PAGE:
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1-251 (Raw)

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This was an action at the suit of Captain Mitchell, of His Majesty's Sloop of War, The Slaney, against Robert Howe for a libel contained in the Sydney Gazette of the third of March last.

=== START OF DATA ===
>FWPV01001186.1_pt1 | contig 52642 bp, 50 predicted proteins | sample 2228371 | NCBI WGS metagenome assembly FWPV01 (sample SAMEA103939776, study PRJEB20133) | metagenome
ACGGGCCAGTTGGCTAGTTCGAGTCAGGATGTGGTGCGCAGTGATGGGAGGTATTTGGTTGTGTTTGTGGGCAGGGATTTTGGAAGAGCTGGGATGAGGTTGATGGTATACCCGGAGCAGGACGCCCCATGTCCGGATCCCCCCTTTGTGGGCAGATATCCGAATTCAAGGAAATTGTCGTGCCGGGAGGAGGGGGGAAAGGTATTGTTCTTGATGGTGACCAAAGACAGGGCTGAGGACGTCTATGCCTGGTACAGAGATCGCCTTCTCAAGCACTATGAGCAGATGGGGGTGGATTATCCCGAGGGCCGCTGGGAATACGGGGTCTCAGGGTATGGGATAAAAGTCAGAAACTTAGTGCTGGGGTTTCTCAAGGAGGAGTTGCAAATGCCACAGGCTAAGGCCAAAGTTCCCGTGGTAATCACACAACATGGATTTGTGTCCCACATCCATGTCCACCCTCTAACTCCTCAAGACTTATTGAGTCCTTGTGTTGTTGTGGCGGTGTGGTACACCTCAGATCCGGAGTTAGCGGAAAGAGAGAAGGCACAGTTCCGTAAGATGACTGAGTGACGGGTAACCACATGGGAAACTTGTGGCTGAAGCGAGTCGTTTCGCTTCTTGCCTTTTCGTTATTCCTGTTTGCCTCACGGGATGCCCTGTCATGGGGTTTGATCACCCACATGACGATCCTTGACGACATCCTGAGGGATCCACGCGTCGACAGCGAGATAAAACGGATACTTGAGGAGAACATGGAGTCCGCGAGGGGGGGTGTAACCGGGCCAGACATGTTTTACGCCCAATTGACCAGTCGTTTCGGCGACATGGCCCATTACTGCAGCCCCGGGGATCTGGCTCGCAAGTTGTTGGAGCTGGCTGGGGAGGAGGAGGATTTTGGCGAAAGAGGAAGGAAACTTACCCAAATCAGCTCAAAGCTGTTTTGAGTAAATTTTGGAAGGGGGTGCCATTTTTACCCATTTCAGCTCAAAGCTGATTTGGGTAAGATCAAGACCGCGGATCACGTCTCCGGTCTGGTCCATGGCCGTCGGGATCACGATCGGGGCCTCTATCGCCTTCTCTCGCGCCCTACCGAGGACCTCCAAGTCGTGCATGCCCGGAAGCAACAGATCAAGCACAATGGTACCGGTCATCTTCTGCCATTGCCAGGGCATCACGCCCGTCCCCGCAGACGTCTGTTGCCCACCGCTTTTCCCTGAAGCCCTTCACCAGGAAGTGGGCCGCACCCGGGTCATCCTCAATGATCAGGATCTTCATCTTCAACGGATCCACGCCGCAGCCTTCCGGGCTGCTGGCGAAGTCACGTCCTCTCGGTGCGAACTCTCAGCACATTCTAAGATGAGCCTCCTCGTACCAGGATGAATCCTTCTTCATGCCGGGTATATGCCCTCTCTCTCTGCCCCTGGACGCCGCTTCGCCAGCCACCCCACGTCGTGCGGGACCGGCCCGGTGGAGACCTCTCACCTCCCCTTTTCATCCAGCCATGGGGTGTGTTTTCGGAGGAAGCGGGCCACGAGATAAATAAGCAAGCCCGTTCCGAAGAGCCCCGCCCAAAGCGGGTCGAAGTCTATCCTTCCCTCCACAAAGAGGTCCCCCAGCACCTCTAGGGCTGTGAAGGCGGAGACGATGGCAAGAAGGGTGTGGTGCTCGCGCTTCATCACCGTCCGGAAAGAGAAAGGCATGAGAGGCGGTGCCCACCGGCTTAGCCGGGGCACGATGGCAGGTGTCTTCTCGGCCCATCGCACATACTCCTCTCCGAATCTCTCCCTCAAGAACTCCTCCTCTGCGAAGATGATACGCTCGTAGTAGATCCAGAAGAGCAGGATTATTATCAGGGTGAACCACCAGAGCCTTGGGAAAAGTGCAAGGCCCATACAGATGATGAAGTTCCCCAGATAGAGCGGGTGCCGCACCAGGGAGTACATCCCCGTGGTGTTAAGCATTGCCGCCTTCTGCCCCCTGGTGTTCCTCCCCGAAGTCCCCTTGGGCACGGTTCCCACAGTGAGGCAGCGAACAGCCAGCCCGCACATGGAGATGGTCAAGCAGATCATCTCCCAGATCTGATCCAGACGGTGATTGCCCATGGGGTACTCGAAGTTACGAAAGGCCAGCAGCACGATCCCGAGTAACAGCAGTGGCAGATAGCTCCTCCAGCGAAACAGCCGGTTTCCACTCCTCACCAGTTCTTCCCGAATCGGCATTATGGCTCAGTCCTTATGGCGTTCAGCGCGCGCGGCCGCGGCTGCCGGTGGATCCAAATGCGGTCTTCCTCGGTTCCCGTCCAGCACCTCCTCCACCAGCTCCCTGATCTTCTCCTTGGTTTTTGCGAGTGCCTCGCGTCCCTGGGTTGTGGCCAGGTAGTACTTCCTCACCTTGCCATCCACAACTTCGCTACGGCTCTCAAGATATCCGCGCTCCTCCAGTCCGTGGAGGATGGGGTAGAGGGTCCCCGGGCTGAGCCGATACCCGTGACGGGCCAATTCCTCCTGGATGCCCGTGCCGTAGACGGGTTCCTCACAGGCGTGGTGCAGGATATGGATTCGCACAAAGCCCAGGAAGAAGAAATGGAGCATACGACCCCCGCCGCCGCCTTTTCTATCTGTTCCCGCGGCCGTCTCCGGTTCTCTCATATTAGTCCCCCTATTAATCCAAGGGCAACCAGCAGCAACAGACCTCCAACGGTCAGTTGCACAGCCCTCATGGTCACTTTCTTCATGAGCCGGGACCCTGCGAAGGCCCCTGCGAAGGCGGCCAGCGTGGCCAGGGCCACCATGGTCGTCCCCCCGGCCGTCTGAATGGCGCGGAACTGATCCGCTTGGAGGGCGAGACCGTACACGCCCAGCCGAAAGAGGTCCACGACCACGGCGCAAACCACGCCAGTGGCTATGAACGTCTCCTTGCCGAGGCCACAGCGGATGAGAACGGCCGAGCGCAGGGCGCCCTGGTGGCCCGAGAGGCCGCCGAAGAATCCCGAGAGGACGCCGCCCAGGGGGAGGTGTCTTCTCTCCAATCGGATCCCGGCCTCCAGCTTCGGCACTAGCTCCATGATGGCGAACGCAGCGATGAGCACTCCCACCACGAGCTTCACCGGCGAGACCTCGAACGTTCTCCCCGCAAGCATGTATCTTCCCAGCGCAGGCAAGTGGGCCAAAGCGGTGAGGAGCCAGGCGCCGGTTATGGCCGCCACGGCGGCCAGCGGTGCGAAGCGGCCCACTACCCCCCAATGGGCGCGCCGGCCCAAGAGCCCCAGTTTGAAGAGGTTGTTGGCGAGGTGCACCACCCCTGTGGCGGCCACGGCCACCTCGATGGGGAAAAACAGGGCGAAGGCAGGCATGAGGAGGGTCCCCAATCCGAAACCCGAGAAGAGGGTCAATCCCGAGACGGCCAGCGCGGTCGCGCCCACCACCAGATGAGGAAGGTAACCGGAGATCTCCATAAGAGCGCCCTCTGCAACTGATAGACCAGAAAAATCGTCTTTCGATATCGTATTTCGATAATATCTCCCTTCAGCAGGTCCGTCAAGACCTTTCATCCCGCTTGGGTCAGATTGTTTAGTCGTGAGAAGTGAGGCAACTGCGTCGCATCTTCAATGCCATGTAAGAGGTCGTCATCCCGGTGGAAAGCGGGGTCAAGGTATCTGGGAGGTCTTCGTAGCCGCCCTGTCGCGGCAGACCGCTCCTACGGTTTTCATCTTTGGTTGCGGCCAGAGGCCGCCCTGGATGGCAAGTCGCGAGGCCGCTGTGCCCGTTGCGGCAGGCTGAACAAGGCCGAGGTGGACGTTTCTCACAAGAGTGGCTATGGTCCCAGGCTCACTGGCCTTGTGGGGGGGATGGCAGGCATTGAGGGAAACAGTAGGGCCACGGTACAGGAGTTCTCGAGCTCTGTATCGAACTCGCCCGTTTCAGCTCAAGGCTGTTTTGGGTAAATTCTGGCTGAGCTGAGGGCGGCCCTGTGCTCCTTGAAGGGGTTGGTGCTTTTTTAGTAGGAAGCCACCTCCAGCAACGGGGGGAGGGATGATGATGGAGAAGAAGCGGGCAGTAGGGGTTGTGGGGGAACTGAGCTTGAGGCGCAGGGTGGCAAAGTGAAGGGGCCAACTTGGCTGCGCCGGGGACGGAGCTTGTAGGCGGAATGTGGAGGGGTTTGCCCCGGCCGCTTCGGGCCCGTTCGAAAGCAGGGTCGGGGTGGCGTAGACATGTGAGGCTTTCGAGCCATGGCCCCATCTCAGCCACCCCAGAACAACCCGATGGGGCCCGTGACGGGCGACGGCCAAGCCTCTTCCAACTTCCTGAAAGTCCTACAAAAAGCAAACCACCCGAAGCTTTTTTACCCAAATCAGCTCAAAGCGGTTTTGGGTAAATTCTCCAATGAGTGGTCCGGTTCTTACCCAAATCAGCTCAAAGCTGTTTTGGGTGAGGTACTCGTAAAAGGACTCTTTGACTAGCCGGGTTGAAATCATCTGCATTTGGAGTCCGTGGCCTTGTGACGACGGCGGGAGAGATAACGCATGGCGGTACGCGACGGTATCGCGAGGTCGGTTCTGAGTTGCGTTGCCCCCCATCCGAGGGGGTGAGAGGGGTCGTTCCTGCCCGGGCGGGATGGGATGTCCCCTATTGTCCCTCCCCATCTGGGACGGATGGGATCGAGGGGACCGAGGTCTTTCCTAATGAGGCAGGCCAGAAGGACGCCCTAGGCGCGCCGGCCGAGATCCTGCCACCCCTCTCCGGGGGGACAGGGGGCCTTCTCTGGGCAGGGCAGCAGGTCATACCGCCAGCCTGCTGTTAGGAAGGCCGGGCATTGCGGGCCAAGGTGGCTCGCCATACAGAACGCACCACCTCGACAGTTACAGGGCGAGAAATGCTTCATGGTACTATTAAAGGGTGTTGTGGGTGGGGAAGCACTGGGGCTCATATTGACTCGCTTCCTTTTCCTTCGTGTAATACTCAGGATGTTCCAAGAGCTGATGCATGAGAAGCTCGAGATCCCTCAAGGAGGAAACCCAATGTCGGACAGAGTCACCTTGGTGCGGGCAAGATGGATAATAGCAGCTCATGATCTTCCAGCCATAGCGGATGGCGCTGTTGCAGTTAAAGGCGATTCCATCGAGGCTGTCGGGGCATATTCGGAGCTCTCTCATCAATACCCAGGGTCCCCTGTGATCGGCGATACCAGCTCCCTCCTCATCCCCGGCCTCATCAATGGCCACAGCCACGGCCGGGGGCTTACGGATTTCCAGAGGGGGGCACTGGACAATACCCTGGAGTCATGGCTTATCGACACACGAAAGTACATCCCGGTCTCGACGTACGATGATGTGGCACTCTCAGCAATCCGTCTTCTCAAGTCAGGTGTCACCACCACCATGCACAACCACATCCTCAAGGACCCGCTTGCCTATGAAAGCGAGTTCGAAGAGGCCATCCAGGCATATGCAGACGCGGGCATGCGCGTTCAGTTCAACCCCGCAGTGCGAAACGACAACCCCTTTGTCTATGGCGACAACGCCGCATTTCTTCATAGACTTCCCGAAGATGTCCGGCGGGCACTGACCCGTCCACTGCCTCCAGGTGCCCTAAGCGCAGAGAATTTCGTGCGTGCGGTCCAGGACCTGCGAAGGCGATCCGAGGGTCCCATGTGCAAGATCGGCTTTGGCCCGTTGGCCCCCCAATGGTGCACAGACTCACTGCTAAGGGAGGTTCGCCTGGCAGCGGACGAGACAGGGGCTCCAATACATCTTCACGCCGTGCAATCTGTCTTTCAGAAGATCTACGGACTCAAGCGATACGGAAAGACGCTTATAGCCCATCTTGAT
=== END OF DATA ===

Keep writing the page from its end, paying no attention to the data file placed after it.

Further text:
Dr. Wardell addressed the Court and the assessors for the plaintiff. Mr. Wentworth called witnesses to prove the publication, &c.
These witnesses were cross-examined by the Attorney General, who appeared for the defendant. A great deal of extraneous evidence was gone into in the course of the cross examination, but it was not objected to by Counsel for Captain Mitchell, as they were anxious for all possible elucidation.
The Attorney General addressed the Court for the defendant.